Unless you are a first-home buyer, there’s a good chance that you will have to manage the sale of your current home as well as negotiations for the purchase of your next property, says Carl Coetzee, CEO of BetterBond. “Just over 54% of BetterBond’s bond approvals for the 12 months ending September 2021 were for repeat buyers, indicating significant buying and selling activity,” says Coetzee.
With so many factors to consider with both transactions, Coetzee offers the following advice to avoid being snared in negotiations, approvals, and shifting timelines.
Buy or sell first?
There is no right or wrong approach, but it’s advisable to consider market conditions, says Coetzee. “With the prime lending rate at 7%, the lowest it has been in more than five decades, we have seen considerable buyer activity. However, we can expect the interest rate to increase gradually over the next few months, so we could see a marked shift towards a buyers’ market. This means that it would be advisable to sell your home before putting in an offer on the next one, to avoid the risk of having to pay two bonds while waiting for your home to sell,” explains Coetzee.
“Regardless of which option you choose, two non-negotiable tools in your arsenal should be an experienced real estate agent who can manage the process efficiently, and negotiate suspensive clauses and time frames as needed, as well as a bond originator who can assist with the financial aspects.” Get pre-approval for your new bond as this outlines the various scenarios should you buy first before selling. It will also give you an indication of the repayments required between the different loan amounts; determined by whether there is a deposit, a lesser deposit, or none at all.
If you decide to buy first without selling, take note of the following:
- Will you be able to afford to pay both bonds if your current home is not sold by the time transfer takes place on your new property?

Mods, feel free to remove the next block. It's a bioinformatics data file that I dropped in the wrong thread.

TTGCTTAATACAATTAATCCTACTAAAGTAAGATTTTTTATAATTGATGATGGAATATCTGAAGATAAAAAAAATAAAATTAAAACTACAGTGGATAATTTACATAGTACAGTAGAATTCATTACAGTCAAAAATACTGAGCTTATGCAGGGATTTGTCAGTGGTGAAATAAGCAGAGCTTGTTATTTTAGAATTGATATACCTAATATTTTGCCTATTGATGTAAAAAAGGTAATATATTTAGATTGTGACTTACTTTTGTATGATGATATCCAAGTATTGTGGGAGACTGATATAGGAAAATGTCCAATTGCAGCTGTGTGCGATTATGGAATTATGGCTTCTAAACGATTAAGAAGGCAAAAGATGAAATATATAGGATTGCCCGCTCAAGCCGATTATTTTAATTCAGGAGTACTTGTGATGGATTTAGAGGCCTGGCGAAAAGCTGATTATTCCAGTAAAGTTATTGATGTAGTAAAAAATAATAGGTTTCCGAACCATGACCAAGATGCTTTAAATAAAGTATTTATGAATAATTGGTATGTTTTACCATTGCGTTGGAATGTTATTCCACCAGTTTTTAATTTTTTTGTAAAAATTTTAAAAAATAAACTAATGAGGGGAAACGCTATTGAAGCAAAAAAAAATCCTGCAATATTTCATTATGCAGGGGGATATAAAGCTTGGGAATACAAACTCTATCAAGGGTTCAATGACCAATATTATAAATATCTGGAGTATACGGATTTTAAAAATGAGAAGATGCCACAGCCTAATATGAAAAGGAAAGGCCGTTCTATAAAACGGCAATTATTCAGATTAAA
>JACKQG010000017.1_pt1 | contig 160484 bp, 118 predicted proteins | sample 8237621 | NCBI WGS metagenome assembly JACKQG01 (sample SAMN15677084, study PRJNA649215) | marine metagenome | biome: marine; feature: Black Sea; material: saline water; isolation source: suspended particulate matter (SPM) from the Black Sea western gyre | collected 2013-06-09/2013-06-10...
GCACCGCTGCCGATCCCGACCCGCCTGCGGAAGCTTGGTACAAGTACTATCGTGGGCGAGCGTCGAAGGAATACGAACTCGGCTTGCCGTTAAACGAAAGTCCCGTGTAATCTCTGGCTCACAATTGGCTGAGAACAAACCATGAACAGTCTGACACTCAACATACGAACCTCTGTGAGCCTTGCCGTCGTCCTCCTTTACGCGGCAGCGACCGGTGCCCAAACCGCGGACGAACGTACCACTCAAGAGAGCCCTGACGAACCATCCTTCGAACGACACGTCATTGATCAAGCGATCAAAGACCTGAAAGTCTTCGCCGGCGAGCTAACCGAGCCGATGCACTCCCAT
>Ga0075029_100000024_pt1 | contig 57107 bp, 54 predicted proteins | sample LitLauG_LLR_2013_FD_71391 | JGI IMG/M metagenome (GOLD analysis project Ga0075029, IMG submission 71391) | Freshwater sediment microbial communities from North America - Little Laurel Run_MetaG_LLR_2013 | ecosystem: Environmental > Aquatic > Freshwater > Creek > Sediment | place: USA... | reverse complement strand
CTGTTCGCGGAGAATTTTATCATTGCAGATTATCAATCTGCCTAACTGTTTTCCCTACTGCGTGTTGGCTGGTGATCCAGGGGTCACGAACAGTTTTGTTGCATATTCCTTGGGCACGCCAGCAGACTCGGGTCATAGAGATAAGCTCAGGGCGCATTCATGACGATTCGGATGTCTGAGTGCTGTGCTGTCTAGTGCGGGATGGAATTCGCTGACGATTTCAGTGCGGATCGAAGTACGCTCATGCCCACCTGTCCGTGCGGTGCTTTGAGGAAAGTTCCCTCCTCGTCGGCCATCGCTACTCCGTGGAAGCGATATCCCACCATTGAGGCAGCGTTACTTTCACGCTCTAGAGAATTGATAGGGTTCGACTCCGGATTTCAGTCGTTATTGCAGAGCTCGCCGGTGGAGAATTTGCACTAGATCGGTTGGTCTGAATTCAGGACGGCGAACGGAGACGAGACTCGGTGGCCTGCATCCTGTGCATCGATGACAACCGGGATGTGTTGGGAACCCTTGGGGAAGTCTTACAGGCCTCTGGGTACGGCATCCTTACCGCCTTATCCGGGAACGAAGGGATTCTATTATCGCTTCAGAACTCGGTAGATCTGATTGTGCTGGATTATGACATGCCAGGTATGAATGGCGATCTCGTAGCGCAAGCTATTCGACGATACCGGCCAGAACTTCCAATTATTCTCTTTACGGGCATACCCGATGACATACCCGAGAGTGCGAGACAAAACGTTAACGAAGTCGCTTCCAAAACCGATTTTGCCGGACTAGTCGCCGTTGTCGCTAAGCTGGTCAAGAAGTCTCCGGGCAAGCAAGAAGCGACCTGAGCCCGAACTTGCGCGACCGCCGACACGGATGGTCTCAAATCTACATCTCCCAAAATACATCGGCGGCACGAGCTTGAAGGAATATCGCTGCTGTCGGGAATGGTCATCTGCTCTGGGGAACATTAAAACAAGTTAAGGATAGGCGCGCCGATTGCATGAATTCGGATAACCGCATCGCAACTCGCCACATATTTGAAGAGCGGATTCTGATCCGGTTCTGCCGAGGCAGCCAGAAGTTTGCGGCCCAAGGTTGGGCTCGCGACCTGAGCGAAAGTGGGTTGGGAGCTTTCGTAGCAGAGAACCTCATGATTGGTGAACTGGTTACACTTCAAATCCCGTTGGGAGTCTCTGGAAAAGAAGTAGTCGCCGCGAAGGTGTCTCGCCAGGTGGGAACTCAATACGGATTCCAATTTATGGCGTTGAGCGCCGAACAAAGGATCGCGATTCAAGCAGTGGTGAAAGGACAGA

- Do you have enough funds to put down a deposit on the new home? You may need to consider bridging finance that taps into your current bond so that you can put down a deposit on your new property. Transfer and registration costs in many cases come from the proceeds of the existing property and getting bridging finance could be a costly exercise, especially when there is no predetermined timeline.
- Speak to your bond originator about pre-approval on a second bond before selling your current home.
- Include a contingency clause in your Offer to Purchase for your new home that says that a condition of the offer is the sale of your current home.
- The subject-to clause that might be imposed by your bank could result in disappointment as a 72-hour clause could be imposed that should the buyer receive a better offer that you will have that amount of time to counter or come up with an alternative solution.
- Buying first before selling could have a significant effect on the interest rates offered on the new property as you are priced for risk. The larger your deposit, the more favourable the rate offered by the bank. If you end up owning two properties at the same time, you will incur not just two monthly repayments, but rates, taxes, and levies too.
- Bear in mind that selling an unoccupied property can often be more difficult.
If you decide to sell your current home first:
- This is generally considered the safer option, as you free up equity for a deposit on your next home, and your debt-to-income ratio is reduced; improving the chance of home loan approval on your next bond.
- Selling first does give you as the buyer better bargaining power both on the buying and selling front as you are able to negotiate a better price on your purchase and not have to accept a lower offer on existing property just because you need to sell quicker
- Deciding on moving dates can be tricky especially when you are selling before you buy. You may have to pay for a short-term rental, or an Airbnb stay, if the timing of the sale means that you are without accommodation while you are working on the purchase of your next home. You could negotiate a rent-back agreement with the buyer of your home to stay in your current property, usually for a period of up to 90 days until the sale goes through.
- Work with your real estate agent and agree on a realistic price for your home. Be mindful of market conditions. FNB says that, while house price inflation is still above 2019 levels, there are indications that demand is moderating. To avoid the risk of paying off two bonds while waiting for the current home to sell, it may be better to sell first,” notes Coetzee.
- Price your property appropriately, advises Coetzee. According to the FNB Property Barometer for October 2021, the average length of time properties are listed before selling has extended from eight weeks to eight weeks and six days for the first time in 12 months. Properties at market-related prices will sell.
- Assume that your home will sell for less than the listing price – so factor this into your financial calculations. The current national average reduction to listing price is 8%.
Whether you buy or sell first, or try to do both simultaneously, you will need the knowledge and cool heads of experts who can navigate the process with you, concludes Coetzee.